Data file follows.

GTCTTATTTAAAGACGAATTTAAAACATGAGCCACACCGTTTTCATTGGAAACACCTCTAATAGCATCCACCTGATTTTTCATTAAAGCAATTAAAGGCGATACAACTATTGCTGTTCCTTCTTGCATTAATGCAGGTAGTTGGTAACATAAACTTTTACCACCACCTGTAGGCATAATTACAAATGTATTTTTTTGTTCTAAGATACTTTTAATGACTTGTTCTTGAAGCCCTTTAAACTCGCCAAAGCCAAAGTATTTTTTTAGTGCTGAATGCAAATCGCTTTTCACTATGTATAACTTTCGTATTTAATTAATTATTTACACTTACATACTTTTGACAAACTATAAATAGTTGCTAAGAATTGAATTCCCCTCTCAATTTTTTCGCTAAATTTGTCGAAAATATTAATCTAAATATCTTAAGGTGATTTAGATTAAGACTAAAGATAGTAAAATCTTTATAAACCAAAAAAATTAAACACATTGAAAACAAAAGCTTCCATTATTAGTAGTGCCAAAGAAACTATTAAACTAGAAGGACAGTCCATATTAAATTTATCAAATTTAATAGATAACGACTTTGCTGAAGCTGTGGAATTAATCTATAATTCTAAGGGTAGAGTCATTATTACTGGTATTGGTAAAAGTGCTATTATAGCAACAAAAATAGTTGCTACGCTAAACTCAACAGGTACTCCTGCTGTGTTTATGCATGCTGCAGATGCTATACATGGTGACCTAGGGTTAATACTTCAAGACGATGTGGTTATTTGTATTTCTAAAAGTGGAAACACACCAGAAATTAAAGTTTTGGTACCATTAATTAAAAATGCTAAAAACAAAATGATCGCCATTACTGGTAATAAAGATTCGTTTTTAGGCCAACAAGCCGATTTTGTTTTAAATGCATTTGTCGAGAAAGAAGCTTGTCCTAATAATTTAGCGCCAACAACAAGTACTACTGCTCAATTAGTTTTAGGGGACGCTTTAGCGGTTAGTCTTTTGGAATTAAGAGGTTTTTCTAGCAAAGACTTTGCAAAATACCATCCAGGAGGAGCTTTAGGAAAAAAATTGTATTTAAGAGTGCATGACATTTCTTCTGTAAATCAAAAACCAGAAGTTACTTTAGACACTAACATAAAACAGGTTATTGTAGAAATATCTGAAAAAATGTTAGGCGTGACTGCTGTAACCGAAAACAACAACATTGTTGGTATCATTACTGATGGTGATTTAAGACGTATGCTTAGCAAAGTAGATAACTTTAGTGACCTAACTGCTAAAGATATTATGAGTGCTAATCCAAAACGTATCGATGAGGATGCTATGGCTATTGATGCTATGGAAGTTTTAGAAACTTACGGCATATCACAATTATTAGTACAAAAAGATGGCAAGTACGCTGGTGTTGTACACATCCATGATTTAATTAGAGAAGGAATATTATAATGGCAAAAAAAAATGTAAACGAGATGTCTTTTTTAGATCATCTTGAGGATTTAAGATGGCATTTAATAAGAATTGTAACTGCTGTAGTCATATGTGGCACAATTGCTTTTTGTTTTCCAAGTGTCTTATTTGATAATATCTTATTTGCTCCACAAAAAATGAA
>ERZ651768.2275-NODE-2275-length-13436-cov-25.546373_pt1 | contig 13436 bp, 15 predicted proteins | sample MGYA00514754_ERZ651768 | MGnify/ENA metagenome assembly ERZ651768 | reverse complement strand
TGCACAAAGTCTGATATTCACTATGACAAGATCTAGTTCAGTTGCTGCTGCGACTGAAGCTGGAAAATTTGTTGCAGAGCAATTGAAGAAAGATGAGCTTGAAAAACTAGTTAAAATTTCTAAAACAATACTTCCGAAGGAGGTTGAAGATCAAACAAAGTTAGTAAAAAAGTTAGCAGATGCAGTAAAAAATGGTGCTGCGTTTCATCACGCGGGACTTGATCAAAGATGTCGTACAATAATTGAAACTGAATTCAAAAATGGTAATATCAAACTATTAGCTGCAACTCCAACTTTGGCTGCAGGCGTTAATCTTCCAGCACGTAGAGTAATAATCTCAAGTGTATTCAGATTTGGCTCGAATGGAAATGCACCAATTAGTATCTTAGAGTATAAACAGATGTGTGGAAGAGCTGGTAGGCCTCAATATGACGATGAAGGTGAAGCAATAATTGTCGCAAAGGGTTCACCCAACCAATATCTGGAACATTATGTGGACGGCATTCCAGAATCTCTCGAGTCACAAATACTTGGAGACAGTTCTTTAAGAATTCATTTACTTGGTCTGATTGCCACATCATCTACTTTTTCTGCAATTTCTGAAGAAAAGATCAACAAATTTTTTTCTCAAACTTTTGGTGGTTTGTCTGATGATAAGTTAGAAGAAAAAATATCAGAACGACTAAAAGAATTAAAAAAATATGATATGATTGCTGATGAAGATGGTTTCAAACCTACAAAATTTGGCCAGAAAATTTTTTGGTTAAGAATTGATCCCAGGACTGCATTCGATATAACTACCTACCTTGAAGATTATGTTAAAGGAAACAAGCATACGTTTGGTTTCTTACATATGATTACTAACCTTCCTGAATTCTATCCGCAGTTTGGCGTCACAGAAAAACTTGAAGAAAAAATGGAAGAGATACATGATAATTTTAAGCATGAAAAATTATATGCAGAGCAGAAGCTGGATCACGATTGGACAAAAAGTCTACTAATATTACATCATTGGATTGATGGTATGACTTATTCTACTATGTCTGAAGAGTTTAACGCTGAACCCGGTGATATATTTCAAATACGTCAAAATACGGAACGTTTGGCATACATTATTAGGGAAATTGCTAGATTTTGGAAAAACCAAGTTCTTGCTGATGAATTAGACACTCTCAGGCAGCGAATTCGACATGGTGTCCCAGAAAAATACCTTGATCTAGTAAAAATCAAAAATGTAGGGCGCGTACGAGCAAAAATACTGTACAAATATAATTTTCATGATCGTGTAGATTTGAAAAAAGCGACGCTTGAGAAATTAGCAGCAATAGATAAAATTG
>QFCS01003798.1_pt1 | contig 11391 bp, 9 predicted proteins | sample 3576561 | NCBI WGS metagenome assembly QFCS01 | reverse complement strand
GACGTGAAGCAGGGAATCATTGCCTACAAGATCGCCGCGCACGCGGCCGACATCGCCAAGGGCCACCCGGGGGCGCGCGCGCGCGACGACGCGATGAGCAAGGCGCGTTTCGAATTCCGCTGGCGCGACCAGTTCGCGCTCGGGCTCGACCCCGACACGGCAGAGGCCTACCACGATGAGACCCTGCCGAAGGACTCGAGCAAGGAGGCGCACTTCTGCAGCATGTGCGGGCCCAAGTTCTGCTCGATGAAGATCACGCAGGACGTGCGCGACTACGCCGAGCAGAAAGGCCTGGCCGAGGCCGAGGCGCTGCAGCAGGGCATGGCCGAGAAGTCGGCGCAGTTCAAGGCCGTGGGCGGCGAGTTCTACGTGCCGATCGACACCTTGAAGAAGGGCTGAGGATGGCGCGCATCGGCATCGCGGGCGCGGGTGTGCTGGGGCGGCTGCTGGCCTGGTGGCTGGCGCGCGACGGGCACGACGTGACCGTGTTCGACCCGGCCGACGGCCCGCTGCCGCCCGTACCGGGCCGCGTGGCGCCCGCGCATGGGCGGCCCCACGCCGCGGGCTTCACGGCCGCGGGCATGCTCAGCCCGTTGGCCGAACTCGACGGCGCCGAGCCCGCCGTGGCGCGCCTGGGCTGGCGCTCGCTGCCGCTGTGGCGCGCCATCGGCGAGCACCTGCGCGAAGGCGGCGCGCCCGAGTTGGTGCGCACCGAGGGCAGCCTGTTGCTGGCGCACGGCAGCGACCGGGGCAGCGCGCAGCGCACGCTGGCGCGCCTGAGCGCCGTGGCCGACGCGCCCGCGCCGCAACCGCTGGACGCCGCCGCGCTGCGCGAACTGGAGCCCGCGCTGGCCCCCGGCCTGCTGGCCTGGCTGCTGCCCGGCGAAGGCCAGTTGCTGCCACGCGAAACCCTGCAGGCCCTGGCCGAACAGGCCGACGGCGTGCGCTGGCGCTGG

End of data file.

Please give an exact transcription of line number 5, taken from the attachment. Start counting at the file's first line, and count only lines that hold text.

GACGTGAAGCAGGGAATCATTGCCTACAAGATCGCCGCGCACGCGGCCGACATCGCCAAGGGCCACCCGGGGGCGCGCGCGCGCGACGACGCGATGAGCAAGGCGCGTTTCGAATTCCGCTGGCGCGACCAGTTCGCGCTCGGGCTCGACCCCGACACGGCAGAGGCCTACCACGATGAGACCCTGCCGAAGGACTCGAGCAAGGAGGCGCACTTCTGCAGCATGTGCGGGCCCAAGTTCTGCTCGATGAAGATCACGCAGGACGTGCGCGACTACGCCGAGCAGAAAGGCCTGGCCGAGGCCGAGGCGCTGCAGCAGGGCATGGCCGAGAAGTCGGCGCAGTTCAAGGCCGTGGGCGGCGAGTTCTACGTGCCGATCGACACCTTGAAGAAGGGCTGAGGATGGCGCGCATCGGCATCGCGGGCGCGGGTGTGCTGGGGCGGCTGCTGGCCTGGTGGCTGGCGCGCGACGGGCACGACGTGACCGTGTTCGACCCGGCCGACGGCCCGCTGCCGCCCGTACCGGGCCGCGTGGCGCCCGCGCATGGGCGGCCCCACGCCGCGGGCTTCACGGCCGCGGGCATGCTCAGCCCGTTGGCCGAACTCGACGGCGCCGAGCCCGCCGTGGCGCGCCTGGGCTGGCGCTCGCTGCCGCTGTGGCGCGCCATCGGCGAGCACCTGCGCGAAGGCGGCGCGCCCGAGTTGGTGCGCACCGAGGGCAGCCTGTTGCTGGCGCACGGCAGCGACCGGGGCAGCGCGCAGCGCACGCTGGCGCGCCTGAGCGCCGTGGCCGACGCGCCCGCGCCGCAACCGCTGGACGCCGCCGCGCTGCGCGAACTGGAGCCCGCGCTGGCCCCCGGCCTGCTGGCCTGGCTGCTGCCCGGCGAAGGCCAGTTGCTGCCACGCGAAACCCTGCAGGCCCTGGCCGAACAGGCCGACGGCGTGCGCTGGCGCTGG